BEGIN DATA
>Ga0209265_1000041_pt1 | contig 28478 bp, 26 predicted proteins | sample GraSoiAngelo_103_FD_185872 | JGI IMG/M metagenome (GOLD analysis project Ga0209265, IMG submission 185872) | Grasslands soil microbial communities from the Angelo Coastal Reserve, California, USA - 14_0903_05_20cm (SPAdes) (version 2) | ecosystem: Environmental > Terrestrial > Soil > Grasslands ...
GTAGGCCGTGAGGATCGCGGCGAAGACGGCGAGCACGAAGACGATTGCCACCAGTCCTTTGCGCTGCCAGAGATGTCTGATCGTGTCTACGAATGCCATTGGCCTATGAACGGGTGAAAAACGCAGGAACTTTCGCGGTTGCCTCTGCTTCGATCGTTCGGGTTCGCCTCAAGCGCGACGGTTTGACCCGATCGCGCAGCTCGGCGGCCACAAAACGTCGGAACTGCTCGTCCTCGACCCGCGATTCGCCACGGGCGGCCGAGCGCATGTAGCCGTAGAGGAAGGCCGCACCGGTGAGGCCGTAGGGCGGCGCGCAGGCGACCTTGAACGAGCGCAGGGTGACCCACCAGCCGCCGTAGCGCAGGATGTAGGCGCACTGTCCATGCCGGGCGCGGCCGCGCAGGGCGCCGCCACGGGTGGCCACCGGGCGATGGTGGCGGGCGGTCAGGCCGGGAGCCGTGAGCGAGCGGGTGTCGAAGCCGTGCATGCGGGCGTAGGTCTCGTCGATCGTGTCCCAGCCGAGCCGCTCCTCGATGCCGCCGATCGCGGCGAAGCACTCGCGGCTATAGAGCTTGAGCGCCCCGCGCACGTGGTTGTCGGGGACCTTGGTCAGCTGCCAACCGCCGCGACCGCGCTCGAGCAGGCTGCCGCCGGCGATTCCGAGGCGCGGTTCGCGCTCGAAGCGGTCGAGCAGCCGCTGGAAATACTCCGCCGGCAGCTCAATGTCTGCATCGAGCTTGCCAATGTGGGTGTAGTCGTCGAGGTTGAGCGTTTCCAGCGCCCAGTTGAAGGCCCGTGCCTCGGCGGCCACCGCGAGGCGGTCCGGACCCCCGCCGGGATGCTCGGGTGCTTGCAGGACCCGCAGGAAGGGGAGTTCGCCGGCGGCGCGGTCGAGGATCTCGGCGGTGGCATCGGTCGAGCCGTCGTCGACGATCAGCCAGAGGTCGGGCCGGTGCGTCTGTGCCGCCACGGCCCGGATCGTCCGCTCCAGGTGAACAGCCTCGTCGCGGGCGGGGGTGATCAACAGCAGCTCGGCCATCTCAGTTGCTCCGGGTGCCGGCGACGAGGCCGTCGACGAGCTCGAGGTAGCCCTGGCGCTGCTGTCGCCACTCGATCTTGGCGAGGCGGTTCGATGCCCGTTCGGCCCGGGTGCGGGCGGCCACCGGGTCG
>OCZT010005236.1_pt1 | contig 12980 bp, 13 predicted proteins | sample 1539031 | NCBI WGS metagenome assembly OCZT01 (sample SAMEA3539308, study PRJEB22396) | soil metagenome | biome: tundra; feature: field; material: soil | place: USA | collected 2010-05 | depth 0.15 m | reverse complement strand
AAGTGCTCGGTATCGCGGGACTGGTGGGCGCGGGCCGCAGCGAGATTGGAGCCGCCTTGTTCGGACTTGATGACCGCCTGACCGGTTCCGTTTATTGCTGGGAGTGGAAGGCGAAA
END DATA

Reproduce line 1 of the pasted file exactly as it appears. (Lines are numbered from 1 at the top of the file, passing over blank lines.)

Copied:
>Ga0209265_1000041_pt1 | contig 28478 bp, 26 predicted proteins | sample GraSoiAngelo_103_FD_185872 | JGI IMG/M metagenome (GOLD analysis project Ga0209265, IMG submission 185872) | Grasslands soil microbial communities from the Angelo Coastal Reserve, California, USA - 14_0903_05_20cm (SPAdes) (version 2) | ecosystem: Environmental > Terrestrial > Soil > Grasslands ...